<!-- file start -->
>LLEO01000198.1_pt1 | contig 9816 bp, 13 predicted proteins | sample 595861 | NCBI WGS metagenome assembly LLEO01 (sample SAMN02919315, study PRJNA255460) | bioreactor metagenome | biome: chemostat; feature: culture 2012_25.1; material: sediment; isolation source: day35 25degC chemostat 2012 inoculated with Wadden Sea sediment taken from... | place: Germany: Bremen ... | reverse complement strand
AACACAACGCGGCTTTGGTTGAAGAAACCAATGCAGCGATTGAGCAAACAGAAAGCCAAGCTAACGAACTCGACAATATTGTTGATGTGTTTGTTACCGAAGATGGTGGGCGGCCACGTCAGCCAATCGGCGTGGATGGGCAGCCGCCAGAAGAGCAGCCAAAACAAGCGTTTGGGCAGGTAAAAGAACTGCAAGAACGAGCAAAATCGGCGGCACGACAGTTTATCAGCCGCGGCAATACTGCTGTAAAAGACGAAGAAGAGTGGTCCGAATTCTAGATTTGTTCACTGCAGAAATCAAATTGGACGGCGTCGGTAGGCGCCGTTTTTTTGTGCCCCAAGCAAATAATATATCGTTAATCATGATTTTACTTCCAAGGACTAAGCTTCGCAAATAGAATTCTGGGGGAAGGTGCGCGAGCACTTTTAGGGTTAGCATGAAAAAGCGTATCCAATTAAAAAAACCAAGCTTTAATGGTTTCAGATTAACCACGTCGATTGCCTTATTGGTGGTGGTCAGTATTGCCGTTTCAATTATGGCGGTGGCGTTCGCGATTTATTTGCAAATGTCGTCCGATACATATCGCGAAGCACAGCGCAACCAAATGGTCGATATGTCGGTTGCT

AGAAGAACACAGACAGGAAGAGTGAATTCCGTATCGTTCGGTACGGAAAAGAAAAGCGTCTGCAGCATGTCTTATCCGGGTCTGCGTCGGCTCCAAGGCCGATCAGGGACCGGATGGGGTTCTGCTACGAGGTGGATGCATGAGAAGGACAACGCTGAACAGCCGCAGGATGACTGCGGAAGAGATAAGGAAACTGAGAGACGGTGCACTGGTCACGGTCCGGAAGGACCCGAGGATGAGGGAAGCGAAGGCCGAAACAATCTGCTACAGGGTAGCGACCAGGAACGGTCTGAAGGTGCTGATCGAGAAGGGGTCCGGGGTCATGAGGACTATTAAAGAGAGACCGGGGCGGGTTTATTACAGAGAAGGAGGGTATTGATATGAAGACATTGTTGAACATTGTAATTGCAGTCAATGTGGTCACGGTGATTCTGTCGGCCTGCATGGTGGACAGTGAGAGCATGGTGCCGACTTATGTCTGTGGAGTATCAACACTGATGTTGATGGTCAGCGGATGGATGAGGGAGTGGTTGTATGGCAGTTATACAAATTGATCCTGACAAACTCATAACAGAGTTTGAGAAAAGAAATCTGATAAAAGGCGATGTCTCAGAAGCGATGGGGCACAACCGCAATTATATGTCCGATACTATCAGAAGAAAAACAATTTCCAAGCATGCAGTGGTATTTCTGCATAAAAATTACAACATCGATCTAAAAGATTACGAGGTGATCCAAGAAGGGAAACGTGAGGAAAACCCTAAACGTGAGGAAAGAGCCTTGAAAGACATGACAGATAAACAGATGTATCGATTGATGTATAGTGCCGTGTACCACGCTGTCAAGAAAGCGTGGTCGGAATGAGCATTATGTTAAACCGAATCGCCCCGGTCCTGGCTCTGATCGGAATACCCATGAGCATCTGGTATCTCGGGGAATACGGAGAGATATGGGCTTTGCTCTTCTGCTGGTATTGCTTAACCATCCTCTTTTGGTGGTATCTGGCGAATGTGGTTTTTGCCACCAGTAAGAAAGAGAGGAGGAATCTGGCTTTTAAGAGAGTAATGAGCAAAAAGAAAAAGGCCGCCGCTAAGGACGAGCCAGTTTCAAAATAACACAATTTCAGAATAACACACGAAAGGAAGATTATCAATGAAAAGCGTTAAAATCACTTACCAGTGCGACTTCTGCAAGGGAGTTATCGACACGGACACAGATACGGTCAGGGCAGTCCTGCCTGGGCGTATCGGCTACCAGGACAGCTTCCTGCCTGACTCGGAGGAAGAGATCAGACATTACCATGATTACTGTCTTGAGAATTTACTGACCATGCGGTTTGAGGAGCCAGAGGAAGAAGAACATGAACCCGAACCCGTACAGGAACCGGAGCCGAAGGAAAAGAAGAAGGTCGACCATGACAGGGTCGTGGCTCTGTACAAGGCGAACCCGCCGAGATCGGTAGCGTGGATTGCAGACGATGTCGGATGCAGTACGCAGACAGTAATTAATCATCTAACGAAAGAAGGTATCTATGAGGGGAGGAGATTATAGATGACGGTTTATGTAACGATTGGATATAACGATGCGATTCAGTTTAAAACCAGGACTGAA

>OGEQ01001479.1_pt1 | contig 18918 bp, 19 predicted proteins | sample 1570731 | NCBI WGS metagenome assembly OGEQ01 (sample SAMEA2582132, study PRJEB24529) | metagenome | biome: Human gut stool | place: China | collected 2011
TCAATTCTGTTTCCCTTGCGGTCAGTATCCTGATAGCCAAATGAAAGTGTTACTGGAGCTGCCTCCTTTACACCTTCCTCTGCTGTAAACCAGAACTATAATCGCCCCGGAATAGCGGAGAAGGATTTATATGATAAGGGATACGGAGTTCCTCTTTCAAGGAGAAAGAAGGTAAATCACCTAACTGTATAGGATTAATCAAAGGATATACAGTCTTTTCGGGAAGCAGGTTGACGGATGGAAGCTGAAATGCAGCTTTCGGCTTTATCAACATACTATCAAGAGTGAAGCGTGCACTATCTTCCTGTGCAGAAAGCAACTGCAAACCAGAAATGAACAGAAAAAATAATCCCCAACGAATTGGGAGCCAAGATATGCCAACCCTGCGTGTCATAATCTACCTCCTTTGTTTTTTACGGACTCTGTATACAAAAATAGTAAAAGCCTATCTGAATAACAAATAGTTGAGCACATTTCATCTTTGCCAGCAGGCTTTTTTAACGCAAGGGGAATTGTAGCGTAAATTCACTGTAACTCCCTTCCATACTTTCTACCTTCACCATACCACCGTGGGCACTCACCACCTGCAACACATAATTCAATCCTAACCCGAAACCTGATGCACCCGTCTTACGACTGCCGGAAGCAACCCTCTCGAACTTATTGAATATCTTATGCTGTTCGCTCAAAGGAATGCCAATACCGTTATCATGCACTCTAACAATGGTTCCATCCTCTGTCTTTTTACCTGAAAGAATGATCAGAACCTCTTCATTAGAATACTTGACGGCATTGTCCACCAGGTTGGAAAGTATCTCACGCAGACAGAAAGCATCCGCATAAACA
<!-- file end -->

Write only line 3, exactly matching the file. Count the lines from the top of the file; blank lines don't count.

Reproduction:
AGAAGAACACAGACAGGAAGAGTGAATTCCGTATCGTTCGGTACGGAAAAGAAAAGCGTCTGCAGCATGTCTTATCCGGGTCTGCGTCGGCTCCAAGGCCGATCAGGGACCGGATGGGGTTCTGCTACGAGGTGGATGCATGAGAAGGACAACGCTGAACAGCCGCAGGATGACTGCGGAAGAGATAAGGAAACTGAGAGACGGTGCACTGGTCACGGTCCGGAAGGACCCGAGGATGAGGGAAGCGAAGGCCGAAACAATCTGCTACAGGGTAGCGACCAGGAACGGTCTGAAGGTGCTGATCGAGAAGGGGTCCGGGGTCATGAGGACTATTAAAGAGAGACCGGGGCGGGTTTATTACAGAGAAGGAGGGTATTGATATGAAGACATTGTTGAACATTGTAATTGCAGTCAATGTGGTCACGGTGATTCTGTCGGCCTGCATGGTGGACAGTGAGAGCATGGTGCCGACTTATGTCTGTGGAGTATCAACACTGATGTTGATGGTCAGCGGATGGATGAGGGAGTGGTTGTATGGCAGTTATACAAATTGATCCTGACAAACTCATAACAGAGTTTGAGAAAAGAAATCTGATAAAAGGCGATGTCTCAGAAGCGATGGGGCACAACCGCAATTATATGTCCGATACTATCAGAAGAAAAACAATTTCCAAGCATGCAGTGGTATTTCTGCATAAAAATTACAACATCGATCTAAAAGATTACGAGGTGATCCAAGAAGGGAAACGTGAGGAAAACCCTAAACGTGAGGAAAGAGCCTTGAAAGACATGACAGATAAACAGATGTATCGATTGATGTATAGTGCCGTGTACCACGCTGTCAAGAAAGCGTGGTCGGAATGAGCATTATGTTAAACCGAATCGCCCCGGTCCTGGCTCTGATCGGAATACCCATGAGCATCTGGTATCTCGGGGAATACGGAGAGATATGGGCTTTGCTCTTCTGCTGGTATTGCTTAACCATCCTCTTTTGGTGGTATCTGGCGAATGTGGTTTTTGCCACCAGTAAGAAAGAGAGGAGGAATCTGGCTTTTAAGAGAGTAATGAGCAAAAAGAAAAAGGCCGCCGCTAAGGACGAGCCAGTTTCAAAATAACACAATTTCAGAATAACACACGAAAGGAAGATTATCAATGAAAAGCGTTAAAATCACTTACCAGTGCGACTTCTGCAAGGGAGTTATCGACACGGACACAGATACGGTCAGGGCAGTCCTGCCTGGGCGTATCGGCTACCAGGACAGCTTCCTGCCTGACTCGGAGGAAGAGATCAGACATTACCATGATTACTGTCTTGAGAATTTACTGACCATGCGGTTTGAGGAGCCAGAGGAAGAAGAACATGAACCCGAACCCGTACAGGAACCGGAGCCGAAGGAAAAGAAGAAGGTCGACCATGACAGGGTCGTGGCTCTGTACAAGGCGAACCCGCCGAGATCGGTAGCGTGGATTGCAGACGATGTCGGATGCAGTACGCAGACAGTAATTAATCATCTAACGAAAGAAGGTATCTATGAGGGGAGGAGATTATAGATGACGGTTTATGTAACGATTGGATATAACGATGCGATTCAGTTTAAAACCAGGACTGAA